JACKSONVILLE, Fla. -- It's clear the Jacksonville Jaguars have made the decision to move on from Blake Bortles as their starting quarterback. Finding his replacement is the team's No. 1 priority this offseason.
Who could it be? Here's a look at some options.
Eli Manning: If the New York Giants decide to part ways with Manning -- they can do that with only $6.2 million in dead money -- and draft a quarterback, he would be a natural fit because of his connection with Tom Coughlin, Jacksonville's executive vice president of football operations. Manning has completed a career-high 69 percent of his passes and thrown 14 touchdown passes and seven interceptions this season, but he turns 38 in January and his arm strength and skills have deteriorated significantly.
Joe Flacco: It looks like the Baltimore Ravens could be ready to move on from the player who helped the franchise win Super Bowl XLVII, and the Ravens could save $18.5 million by designating him a post-June 1 release or trading him after June 1. A trade would mean the Jaguars would take on his $26.5 million salary-cap figure in 2019, which means they would be investing as much as $44 million in cap space at quarterback (Bortles has a $16.5 million dead cap figure if he’s released before June 1 and $11.5 million after. Cody Kessler counts $912,000 against the cap). Flacco, who turns 34 in January, would be a good fit because he still has the arm strength to drive the ball down the field (something Coughlin lamented was missing from the offense) and remains a 60 percent passer.
Ryan Tannehill: Coach Adam Gase inherited Tannehill, and the Miami Dolphins might want to move on after this season, but acquiring Tannehill via trade (the Dolphins would have to eat $13.5 million in dead money to release him) would mean assuming his $18.7 million base salary and $26.6 million cap hit (sixth highest in the league) in 2019. It's similar to the Flacco situation in that it would mean the Jaguars would have more than $40 million wrapped up in salary-cap space at quarterback in 2019. Tannehill would be only 31 in July, so he could have a longer future with the team beyond a year or two.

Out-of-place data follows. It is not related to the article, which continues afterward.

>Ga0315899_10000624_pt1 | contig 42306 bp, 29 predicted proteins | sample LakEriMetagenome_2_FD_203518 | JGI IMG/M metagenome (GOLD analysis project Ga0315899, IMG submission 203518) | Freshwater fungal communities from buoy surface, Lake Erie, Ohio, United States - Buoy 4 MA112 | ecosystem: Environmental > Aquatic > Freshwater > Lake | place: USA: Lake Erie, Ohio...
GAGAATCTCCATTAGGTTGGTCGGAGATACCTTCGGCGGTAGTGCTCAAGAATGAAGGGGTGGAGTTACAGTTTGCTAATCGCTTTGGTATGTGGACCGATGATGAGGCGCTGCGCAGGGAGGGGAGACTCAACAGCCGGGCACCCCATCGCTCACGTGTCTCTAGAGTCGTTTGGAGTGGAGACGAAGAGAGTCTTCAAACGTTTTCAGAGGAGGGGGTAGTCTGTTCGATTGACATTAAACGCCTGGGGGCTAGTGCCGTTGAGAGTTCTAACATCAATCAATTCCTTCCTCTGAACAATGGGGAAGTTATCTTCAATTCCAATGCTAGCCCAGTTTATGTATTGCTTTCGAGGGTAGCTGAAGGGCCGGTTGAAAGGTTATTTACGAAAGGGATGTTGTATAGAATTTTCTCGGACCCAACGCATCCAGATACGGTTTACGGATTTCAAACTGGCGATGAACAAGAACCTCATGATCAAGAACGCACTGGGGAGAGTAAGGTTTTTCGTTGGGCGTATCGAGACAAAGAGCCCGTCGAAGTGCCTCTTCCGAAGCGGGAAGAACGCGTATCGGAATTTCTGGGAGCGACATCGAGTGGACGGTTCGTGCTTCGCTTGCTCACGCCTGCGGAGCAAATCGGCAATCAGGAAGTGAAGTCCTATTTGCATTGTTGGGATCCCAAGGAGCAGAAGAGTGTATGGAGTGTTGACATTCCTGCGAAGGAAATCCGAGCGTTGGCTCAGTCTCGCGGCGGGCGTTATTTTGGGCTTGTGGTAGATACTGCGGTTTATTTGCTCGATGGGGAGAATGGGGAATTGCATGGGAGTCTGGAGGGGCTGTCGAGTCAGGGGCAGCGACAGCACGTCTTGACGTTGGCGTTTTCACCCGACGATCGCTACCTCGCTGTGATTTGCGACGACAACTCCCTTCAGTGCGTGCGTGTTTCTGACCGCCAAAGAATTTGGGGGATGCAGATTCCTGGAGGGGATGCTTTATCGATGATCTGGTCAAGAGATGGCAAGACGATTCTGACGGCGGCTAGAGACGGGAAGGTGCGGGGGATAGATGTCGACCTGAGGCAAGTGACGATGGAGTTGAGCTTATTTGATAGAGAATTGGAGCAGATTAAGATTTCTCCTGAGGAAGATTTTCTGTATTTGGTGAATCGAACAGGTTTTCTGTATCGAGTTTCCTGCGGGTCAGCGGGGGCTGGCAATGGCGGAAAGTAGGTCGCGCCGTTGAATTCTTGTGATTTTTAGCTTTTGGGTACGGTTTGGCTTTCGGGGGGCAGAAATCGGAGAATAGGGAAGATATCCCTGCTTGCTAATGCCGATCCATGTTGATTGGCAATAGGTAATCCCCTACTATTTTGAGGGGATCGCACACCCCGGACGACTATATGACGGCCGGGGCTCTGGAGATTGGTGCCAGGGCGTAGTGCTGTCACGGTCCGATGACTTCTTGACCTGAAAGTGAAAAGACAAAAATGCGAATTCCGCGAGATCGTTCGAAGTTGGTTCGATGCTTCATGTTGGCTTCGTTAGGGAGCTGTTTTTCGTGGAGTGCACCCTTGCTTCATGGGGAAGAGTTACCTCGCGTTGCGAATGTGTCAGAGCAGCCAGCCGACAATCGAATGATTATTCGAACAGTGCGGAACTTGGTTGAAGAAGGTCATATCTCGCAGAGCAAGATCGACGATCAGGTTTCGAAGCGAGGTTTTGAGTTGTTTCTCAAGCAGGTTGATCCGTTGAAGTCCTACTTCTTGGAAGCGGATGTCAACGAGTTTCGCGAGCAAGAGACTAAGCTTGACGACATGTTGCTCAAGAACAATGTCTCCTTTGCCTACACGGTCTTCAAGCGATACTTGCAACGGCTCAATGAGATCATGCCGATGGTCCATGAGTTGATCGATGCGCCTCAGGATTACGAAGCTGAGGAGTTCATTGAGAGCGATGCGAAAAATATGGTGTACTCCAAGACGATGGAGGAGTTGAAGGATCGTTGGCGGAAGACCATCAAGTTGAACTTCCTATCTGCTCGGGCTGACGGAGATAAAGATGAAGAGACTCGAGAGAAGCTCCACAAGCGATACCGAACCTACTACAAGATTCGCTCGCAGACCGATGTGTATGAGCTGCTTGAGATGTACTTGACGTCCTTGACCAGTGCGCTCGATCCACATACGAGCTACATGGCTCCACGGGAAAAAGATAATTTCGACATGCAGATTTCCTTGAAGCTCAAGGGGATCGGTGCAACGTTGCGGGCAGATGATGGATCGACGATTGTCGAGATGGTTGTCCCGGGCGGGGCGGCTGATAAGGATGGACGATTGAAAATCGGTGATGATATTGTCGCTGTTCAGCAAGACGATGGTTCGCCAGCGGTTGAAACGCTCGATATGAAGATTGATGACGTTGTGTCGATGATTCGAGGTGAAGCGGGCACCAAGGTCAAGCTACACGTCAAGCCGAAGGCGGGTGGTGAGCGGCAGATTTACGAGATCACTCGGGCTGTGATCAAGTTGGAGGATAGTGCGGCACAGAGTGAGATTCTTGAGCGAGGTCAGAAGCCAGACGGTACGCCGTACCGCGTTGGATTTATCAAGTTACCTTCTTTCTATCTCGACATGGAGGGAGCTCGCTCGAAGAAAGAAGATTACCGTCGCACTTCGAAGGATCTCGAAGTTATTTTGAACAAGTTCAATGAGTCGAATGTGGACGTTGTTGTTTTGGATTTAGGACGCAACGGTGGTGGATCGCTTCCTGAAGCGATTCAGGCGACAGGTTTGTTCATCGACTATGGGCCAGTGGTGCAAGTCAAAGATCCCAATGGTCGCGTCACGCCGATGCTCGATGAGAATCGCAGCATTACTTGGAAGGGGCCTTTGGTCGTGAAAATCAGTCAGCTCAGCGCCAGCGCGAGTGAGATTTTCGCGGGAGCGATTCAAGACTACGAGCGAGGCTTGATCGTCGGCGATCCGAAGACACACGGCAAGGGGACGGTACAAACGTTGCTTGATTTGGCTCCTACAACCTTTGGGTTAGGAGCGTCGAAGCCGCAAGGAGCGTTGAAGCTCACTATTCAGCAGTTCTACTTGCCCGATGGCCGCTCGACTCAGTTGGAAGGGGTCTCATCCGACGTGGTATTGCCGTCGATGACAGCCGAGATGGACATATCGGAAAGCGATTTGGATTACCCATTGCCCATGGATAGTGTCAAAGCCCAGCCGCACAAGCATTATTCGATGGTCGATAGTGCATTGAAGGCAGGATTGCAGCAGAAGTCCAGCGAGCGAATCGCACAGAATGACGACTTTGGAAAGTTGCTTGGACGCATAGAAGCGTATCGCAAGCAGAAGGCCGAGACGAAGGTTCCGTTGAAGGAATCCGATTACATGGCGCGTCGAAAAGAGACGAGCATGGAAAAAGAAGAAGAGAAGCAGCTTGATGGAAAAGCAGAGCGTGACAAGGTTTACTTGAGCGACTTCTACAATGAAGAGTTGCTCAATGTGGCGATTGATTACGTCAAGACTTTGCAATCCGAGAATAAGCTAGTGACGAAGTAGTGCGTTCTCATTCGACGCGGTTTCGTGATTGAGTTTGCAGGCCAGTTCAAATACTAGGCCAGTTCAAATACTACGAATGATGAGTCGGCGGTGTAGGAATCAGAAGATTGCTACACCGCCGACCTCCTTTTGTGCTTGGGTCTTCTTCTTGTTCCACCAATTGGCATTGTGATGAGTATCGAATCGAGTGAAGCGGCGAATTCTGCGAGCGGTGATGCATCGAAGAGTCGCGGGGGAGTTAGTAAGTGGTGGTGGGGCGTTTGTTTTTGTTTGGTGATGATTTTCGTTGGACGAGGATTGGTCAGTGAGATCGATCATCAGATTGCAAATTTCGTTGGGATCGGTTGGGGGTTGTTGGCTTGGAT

Nick Foles: His contract with the Philadelphia Eagles is structured in a way that he can essentially buy his way into free agency after the season by sacrificing some of his contract value (he would have to return a $2 million signing bonus to void the club option for 2019). Foles played very well in the postseason, but was pretty pedestrian in the regular season after Carson Wentz was injured, and the Jaguars need some consistency at the position. They already spent the past several seasons not knowing what to expect out of Bortles every week.
Jameis Winston: It's unclear if Winston remains part of the Tampa Bay Buccaneers' long-term plans. The Bucs picked up his fifth-year option and can cut him without owing him anything provided he passes a physical. He has been a disappointment on the field the past two seasons and there are off-field concerns (he just reached a settlement with the Uber driver who said he groped her in 2016).
Ryan Fitzpatrick: He subbed for Winston at the beginning of the season and tore it up before struggling and getting benched. He's probably the best of the free agents and that might drive his price up to $10 million or more. He just turned 36, so the Jaguars would be lucky to get two seasons out of him. He does like to throw the ball downfield, though, and that's something the Jaguars wanted Bortles to do more regularly.
Other free agents include Josh McCown, Tyrod Taylor, Teddy Bridgewater, Geno Smith, Robert Griffin III and Matt Barkley. Bridgewater might be the most intriguing, but there's uncertainty about whether his knee can hold up over the course of the season. He wasn't a dynamic down-field passer, either.
The rookie class
The two biggest traits the Jaguars want is accuracy and good decision-making. Turnovers have been Bortles' biggest issue. He leads the NFL in turnovers (93) and interceptions (74) since he entered the league in 2014, yet he also is second in franchise history in passing yards (17,500) and passing touchdowns (103) in 72 starts.
Oregon's Justin Herbert is generally regarded as the best quarterback in the 2019 draft class -- provided he decides to forgo his senior season. The Jaguars might have to trade up to get him, because the Giants and possibly Oakland (which both are currently ahead of the Jaguars in the draft order) might be drafting quarterbacks.
Missouri's Drew Lock, Duke's Daniel Jones, NC State's Ryan Finley, Ohio State's Dwayne Haskins, and West Virginia's Will Grier are some of the other top quarterback prospects who could be taken in the first few rounds. If the Jaguars opt to bypass quarterback with their first pick, one of these players should be available in the second round.